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Henoch-Schönlein purpura (HSP) is a vasculitis (inflammation of blood vessels) that affects small blood vessels mainly in the skin, intestines, and kidneys. Symptoms can begin in children, most commonly between the ages of 4 and 7 years, soon after an upper respiratory tract infection or a streptococcalpharyngitis (sore throat infection). Children may develop arthritis (inflammation of the joints), leading to pain. A rash may start as hive-like spots (urticaria) or small raised red spots (erythematous maculopapules) on the legs and buttocks. Eventually these spots blend to form bigger areas of bruising (purpura) in the skin. Children may also develop abdominal pain that can be quite severe. Children younger than 2 years with HSP are more likely to develop edema (swelling of various areas of their bodies), which is a result of leaky small blood vessels in the skin. Kidney involvement can also cause edema, hematuria (visible or microscopic blood in the urine), or proteinuria (protein in the urine).
The signs and symptoms of HSP may mimic other serious illnesses. Therefore, a doctor may obtain tests to check for other conditions, such as an infection (suggested by the rash), thrombocytopenia (low number of platelet cells, suggested by bruising), or intussusception (telescoping of the small intestine on itself, suggested by intense abdominal pain in a young child). Tests may include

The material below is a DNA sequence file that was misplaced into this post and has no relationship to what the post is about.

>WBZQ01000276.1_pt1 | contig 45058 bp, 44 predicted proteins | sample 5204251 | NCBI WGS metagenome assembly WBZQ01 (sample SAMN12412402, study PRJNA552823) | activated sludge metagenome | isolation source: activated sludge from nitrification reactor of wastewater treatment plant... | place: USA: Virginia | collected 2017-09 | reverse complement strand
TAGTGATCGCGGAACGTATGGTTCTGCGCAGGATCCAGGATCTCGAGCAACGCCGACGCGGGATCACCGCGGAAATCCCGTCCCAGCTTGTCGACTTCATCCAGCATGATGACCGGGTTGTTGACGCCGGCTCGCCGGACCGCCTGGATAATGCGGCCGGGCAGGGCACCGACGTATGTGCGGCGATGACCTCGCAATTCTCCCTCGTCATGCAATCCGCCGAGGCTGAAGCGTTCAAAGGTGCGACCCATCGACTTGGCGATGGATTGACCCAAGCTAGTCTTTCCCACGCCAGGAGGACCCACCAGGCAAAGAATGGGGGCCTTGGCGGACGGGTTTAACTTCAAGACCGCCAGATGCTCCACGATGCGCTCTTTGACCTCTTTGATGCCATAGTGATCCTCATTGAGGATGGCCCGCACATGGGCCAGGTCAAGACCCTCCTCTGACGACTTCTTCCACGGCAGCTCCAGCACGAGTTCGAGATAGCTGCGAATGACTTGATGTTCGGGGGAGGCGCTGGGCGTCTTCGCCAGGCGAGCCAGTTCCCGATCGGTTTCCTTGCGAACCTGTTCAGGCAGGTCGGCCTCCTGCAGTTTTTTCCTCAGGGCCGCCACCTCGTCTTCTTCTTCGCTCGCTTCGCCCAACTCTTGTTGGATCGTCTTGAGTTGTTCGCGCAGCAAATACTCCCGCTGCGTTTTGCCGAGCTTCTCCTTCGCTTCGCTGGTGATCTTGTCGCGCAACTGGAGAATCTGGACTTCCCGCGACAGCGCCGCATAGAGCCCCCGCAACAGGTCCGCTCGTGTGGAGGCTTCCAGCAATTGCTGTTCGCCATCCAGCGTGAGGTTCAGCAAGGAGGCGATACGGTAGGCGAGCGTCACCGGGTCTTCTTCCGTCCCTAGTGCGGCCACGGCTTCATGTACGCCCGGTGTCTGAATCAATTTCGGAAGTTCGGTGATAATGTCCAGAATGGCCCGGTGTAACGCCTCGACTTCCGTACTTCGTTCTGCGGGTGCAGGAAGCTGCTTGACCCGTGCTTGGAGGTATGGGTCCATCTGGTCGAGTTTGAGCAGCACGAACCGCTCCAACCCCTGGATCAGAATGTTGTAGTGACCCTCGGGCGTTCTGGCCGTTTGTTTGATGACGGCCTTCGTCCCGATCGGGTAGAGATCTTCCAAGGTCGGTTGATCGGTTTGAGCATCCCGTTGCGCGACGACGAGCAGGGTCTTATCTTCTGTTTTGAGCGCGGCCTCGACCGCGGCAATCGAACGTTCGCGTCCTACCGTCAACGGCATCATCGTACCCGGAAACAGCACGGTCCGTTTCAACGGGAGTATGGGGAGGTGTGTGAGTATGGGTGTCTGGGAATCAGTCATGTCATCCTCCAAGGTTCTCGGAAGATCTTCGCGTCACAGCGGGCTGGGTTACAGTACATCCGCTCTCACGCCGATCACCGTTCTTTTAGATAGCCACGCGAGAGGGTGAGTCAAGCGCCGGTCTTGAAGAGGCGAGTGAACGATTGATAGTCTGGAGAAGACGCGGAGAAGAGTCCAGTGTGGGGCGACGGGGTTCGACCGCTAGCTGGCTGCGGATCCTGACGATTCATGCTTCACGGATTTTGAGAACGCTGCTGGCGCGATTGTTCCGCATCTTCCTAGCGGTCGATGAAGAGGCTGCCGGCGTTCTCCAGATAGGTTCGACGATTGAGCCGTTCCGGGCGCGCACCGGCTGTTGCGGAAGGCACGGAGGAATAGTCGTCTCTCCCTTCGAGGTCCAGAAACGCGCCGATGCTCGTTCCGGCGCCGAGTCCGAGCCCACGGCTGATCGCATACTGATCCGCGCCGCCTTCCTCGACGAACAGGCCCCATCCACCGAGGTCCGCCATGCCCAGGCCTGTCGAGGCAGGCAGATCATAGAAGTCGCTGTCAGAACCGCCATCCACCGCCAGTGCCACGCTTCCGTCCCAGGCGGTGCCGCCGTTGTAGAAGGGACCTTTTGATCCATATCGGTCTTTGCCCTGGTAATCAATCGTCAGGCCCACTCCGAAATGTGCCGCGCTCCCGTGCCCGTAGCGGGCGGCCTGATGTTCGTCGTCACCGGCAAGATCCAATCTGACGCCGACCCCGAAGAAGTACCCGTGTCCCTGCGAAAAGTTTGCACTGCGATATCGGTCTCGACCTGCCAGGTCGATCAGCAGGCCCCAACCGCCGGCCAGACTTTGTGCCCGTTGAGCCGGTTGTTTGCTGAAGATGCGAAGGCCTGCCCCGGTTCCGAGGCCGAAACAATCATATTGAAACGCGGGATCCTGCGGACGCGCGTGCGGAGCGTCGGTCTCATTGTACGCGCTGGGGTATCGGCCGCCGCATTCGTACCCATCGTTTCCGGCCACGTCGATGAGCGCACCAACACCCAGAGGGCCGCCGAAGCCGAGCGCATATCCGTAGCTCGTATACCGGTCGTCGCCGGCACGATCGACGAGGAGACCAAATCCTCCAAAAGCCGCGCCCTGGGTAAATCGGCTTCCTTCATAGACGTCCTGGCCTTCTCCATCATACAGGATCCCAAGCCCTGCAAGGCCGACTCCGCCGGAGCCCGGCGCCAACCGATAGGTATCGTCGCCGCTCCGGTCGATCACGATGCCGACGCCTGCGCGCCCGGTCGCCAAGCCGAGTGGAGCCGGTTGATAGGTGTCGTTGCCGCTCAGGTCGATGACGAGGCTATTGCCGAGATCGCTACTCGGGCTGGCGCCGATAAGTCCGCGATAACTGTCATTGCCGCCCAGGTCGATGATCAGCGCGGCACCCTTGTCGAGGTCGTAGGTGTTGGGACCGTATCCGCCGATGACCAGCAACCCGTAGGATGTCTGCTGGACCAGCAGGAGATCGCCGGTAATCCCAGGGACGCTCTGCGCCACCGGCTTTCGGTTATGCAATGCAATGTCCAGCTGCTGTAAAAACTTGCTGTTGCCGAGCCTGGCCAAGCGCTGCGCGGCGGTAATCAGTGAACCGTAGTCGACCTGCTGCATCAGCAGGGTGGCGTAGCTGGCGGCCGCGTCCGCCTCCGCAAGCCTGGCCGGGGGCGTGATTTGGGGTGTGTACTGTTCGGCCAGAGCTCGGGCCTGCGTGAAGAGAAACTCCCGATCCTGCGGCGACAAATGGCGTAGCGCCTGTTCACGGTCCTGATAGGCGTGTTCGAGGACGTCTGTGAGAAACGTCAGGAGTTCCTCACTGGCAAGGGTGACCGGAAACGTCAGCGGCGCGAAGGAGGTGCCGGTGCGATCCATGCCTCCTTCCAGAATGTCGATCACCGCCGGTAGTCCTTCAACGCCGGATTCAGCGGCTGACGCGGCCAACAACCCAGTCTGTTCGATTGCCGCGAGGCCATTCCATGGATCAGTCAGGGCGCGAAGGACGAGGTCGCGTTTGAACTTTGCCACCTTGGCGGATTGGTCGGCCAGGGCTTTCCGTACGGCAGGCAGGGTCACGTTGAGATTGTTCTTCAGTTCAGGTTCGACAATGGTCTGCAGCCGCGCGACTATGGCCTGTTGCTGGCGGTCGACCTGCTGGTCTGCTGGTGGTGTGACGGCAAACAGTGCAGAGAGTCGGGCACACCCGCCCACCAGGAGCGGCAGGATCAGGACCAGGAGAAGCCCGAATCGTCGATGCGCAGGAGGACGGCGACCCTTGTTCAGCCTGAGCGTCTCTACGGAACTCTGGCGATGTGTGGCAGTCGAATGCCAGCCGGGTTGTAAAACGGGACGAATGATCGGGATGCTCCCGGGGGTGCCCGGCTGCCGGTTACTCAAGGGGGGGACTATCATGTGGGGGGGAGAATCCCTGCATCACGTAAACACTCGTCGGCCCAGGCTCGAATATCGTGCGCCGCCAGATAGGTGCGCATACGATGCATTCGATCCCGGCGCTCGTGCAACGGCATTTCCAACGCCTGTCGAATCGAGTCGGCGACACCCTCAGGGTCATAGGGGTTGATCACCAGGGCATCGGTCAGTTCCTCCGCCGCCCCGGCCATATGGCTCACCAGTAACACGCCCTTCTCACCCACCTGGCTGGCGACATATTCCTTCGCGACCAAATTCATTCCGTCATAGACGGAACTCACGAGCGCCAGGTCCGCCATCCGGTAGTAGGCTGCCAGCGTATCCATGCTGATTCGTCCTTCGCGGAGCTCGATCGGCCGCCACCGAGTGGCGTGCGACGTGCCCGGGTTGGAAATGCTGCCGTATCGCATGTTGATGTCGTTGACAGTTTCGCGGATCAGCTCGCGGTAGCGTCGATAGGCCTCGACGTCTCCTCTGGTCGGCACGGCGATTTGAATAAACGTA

Blood tests to check the number of white blood cells (infection-fighting cells), platelets (cells that form clots), and the presence of any bacteria
Abdominal ultrasound to look for intussusception
Urinalysis to check for hematuria and proteinuria
Stool samples to check for blood in the gastrointestinal tract
Treatment is usually supportive. Unlike for other vasculitis diseases, corticosteroids (medications used to reduce inflammation) have not been shown to change the disease course. However, corticosteroids may shorten the length of severe abdominal pain.
Children with HSP may be hospitalized if their abdominal pain is too severe to control at home, if they have gastrointestinal bleeding, if joint pain prevents them from walking, or if their kidney function worsens with a change in urine output.
Although their overt symptoms usually last for 3 to 12 weeks, children diagnosed as having HSP need to be followed up by their doctor even after their symptoms have resolved. Pediatricians may ask to see these children for 3 to 6 months after their initial symptoms, more often at first. Pediatricians will check children's urine for hematuria and proteinuria until these results are normal and stable. They may also check blood pressure at these visits, since this can be affected by HSP.
For more information
Cleveland Clinic my.clevelandclinic.org/disorders/henoch_schonlein_purpura
Mayo Clinic www.mayoclinic.com/health/henoch-schonlein-purpura/DS00838
Pediatric Rheumatology International Trials Organization (PRINTO) http://www.printo.it/pediatric-rheumatology/information/UK/7.htm
To find this and previous JAMA Patient Pages, go to the Patient Page link on JAMA 's Web site at www.jama.com. Many are available in English and Spanish. A Patient Page on vasculitis was published in the August 8, 2007, issue.
Sources: Cleveland Clinic, Mayo Clinic
The JAMA Patient Page is a public service of JAMA. The information and recommendations appearing on this page are appropriate in most instances, but they are not a substitute for medical diagnosis. For specific information concerning your personal medical condition, JAMA suggests that you consult your physician. This page may be photocopied noncommercially by physicians and other health care professionals to share with patients. To purchase bulk reprints, call 312/464-0776.
Punnoose AR, Lynm C, Golub RM. Henoch-Schönlein Purpura. JAMA. 2012;307(7):742. doi:10.1001/jama.2012.81
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